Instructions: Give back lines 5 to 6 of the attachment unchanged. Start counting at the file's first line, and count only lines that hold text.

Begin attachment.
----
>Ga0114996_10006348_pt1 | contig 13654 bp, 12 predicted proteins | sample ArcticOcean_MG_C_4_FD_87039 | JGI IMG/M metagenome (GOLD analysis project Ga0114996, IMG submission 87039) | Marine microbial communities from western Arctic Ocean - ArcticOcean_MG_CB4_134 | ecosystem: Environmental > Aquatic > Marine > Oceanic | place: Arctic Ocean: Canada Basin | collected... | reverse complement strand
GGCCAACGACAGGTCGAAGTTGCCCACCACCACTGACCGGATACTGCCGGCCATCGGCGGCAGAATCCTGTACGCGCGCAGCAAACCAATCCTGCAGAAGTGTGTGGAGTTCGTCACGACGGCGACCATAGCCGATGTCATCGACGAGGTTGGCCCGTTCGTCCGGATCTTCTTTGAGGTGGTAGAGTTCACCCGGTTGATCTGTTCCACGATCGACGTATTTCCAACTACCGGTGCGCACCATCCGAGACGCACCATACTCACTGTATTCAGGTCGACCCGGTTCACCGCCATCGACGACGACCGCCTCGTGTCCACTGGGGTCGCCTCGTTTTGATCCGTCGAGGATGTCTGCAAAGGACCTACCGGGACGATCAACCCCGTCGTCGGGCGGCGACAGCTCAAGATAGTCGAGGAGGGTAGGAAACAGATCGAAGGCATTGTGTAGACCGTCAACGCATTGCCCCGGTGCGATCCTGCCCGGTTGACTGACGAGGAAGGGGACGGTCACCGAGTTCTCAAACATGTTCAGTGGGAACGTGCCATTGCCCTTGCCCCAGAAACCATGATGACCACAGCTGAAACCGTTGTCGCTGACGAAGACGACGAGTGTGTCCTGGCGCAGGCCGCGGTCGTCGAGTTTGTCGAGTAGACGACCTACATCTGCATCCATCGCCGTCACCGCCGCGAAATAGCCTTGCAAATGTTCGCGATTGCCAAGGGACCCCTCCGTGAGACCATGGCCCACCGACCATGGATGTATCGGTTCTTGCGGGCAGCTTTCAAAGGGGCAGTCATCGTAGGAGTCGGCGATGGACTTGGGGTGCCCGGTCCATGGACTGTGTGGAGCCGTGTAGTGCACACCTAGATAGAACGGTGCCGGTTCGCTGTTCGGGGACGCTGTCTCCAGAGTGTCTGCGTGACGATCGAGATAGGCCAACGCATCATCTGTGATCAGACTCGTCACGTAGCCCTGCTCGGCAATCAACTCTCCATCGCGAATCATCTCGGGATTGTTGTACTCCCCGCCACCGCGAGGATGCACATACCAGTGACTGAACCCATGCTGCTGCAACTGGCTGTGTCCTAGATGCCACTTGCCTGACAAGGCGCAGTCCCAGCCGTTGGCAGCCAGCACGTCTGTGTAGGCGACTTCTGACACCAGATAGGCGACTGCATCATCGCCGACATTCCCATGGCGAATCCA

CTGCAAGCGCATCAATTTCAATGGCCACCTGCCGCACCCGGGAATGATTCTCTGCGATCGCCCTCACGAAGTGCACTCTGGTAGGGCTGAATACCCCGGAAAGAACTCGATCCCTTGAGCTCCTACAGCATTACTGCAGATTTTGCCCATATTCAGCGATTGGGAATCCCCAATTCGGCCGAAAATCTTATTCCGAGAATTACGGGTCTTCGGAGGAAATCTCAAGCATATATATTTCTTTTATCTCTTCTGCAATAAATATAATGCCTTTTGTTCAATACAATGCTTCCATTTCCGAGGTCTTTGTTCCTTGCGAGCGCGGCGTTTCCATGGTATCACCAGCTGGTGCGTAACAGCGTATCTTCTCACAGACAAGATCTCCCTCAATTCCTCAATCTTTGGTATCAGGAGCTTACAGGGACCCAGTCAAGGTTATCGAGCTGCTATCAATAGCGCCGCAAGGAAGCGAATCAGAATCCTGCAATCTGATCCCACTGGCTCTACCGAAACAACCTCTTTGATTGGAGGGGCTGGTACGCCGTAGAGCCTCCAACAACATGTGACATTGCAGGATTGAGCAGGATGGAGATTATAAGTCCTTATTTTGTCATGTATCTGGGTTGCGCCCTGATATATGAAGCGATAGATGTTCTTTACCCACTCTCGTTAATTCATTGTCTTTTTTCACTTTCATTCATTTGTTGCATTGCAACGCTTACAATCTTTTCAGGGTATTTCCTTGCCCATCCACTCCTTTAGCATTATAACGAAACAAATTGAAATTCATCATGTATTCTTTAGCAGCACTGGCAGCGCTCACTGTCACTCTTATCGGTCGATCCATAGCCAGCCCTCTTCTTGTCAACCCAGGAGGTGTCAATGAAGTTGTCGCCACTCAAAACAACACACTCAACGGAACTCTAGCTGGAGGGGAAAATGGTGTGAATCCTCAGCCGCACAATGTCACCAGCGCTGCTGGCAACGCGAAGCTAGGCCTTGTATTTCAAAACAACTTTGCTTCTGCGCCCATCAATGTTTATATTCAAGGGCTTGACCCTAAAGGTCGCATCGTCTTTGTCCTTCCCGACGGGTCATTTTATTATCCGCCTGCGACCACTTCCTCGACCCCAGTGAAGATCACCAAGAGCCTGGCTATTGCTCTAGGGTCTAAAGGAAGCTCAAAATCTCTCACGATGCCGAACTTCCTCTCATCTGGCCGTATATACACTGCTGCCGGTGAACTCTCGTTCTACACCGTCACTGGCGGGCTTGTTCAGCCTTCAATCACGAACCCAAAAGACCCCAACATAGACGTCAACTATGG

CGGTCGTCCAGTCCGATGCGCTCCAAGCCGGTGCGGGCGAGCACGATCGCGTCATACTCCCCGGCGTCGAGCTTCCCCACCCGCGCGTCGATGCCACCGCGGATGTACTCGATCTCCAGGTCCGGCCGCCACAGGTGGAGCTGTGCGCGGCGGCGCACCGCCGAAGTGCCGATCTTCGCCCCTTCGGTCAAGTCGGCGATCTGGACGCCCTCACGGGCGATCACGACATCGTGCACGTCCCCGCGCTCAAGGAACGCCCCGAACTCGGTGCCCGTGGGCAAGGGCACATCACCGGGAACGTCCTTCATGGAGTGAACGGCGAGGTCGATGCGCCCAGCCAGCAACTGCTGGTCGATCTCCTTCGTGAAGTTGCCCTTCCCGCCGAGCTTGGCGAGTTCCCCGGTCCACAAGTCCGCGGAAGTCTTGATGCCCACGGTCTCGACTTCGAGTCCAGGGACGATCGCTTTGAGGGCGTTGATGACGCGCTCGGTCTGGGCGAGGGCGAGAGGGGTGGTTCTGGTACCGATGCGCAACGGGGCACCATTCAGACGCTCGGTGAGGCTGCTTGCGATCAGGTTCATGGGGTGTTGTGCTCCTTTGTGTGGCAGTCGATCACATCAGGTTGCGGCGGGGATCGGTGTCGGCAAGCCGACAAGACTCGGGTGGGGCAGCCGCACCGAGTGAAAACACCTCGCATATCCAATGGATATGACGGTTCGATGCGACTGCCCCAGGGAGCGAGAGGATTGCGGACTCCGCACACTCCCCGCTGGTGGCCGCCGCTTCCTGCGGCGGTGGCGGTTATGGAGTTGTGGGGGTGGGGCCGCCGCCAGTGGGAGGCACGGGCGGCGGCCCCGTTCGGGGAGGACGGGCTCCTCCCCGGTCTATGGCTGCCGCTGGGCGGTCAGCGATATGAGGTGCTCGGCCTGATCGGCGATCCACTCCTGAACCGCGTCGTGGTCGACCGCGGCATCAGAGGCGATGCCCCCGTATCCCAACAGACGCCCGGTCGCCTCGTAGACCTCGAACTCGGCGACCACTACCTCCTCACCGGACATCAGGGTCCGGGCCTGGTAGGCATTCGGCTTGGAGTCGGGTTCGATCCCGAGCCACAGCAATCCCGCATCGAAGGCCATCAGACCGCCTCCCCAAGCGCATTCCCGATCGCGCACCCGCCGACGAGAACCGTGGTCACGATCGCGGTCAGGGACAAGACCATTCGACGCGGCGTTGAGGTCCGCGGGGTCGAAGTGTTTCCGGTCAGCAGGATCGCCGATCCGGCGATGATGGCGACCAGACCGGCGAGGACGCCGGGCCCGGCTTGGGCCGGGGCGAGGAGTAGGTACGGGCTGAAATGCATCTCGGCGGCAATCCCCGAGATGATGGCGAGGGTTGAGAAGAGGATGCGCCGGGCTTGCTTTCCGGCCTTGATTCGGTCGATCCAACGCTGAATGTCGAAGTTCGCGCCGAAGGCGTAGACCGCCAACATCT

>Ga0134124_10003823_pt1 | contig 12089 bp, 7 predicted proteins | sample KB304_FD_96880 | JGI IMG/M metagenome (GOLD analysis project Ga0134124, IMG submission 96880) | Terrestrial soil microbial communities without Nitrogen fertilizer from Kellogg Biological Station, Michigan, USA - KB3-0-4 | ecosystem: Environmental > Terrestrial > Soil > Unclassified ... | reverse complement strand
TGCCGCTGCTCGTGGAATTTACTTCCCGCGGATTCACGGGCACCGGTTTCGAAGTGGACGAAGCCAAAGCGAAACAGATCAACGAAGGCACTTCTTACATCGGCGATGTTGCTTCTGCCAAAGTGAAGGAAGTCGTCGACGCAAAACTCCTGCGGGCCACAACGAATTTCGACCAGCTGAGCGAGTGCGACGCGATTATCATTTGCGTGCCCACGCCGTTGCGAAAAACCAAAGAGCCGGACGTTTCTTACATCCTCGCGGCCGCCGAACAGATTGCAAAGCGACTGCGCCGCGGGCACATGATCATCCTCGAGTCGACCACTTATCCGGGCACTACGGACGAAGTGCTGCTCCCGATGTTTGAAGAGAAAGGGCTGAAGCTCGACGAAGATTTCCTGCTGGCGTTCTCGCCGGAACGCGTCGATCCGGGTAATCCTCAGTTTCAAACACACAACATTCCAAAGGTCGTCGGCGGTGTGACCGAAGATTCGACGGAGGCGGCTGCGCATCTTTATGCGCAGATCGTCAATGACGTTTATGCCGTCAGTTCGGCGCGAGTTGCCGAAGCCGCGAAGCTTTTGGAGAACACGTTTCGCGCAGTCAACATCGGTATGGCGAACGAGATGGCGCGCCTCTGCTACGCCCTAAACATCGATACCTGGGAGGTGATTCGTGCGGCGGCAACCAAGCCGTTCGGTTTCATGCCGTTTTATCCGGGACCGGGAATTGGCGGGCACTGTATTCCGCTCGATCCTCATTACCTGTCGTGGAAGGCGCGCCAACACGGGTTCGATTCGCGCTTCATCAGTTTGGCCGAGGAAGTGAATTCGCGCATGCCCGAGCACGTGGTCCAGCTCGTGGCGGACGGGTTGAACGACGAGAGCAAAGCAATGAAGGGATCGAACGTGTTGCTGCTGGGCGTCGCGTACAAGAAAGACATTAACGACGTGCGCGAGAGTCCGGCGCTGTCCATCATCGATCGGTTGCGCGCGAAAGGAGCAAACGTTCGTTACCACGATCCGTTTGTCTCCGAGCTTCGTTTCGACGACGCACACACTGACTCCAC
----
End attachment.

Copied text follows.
>Ga0134124_10003823_pt1 | contig 12089 bp, 7 predicted proteins | sample KB304_FD_96880 | JGI IMG/M metagenome (GOLD analysis project Ga0134124, IMG submission 96880) | Terrestrial soil microbial communities without Nitrogen fertilizer from Kellogg Biological Station, Michigan, USA - KB3-0-4 | ecosystem: Environmental > Terrestrial > Soil > Unclassified ... | reverse complement strand
TGCCGCTGCTCGTGGAATTTACTTCCCGCGGATTCACGGGCACCGGTTTCGAAGTGGACGAAGCCAAAGCGAAACAGATCAACGAAGGCACTTCTTACATCGGCGATGTTGCTTCTGCCAAAGTGAAGGAAGTCGTCGACGCAAAACTCCTGCGGGCCACAACGAATTTCGACCAGCTGAGCGAGTGCGACGCGATTATCATTTGCGTGCCCACGCCGTTGCGAAAAACCAAAGAGCCGGACGTTTCTTACATCCTCGCGGCCGCCGAACAGATTGCAAAGCGACTGCGCCGCGGGCACATGATCATCCTCGAGTCGACCACTTATCCGGGCACTACGGACGAAGTGCTGCTCCCGATGTTTGAAGAGAAAGGGCTGAAGCTCGACGAAGATTTCCTGCTGGCGTTCTCGCCGGAACGCGTCGATCCGGGTAATCCTCAGTTTCAAACACACAACATTCCAAAGGTCGTCGGCGGTGTGACCGAAGATTCGACGGAGGCGGCTGCGCATCTTTATGCGCAGATCGTCAATGACGTTTATGCCGTCAGTTCGGCGCGAGTTGCCGAAGCCGCGAAGCTTTTGGAGAACACGTTTCGCGCAGTCAACATCGGTATGGCGAACGAGATGGCGCGCCTCTGCTACGCCCTAAACATCGATACCTGGGAGGTGATTCGTGCGGCGGCAACCAAGCCGTTCGGTTTCATGCCGTTTTATCCGGGACCGGGAATTGGCGGGCACTGTATTCCGCTCGATCCTCATTACCTGTCGTGGAAGGCGCGCCAACACGGGTTCGATTCGCGCTTCATCAGTTTGGCCGAGGAAGTGAATTCGCGCATGCCCGAGCACGTGGTCCAGCTCGTGGCGGACGGGTTGAACGACGAGAGCAAAGCAATGAAGGGATCGAACGTGTTGCTGCTGGGCGTCGCGTACAAGAAAGACATTAACGACGTGCGCGAGAGTCCGGCGCTGTCCATCATCGATCGGTTGCGCGCGAAAGGAGCAAACGTTCGTTACCACGATCCGTTTGTCTCCGAGCTTCGTTTCGACGACGCACACACTGACTCCAC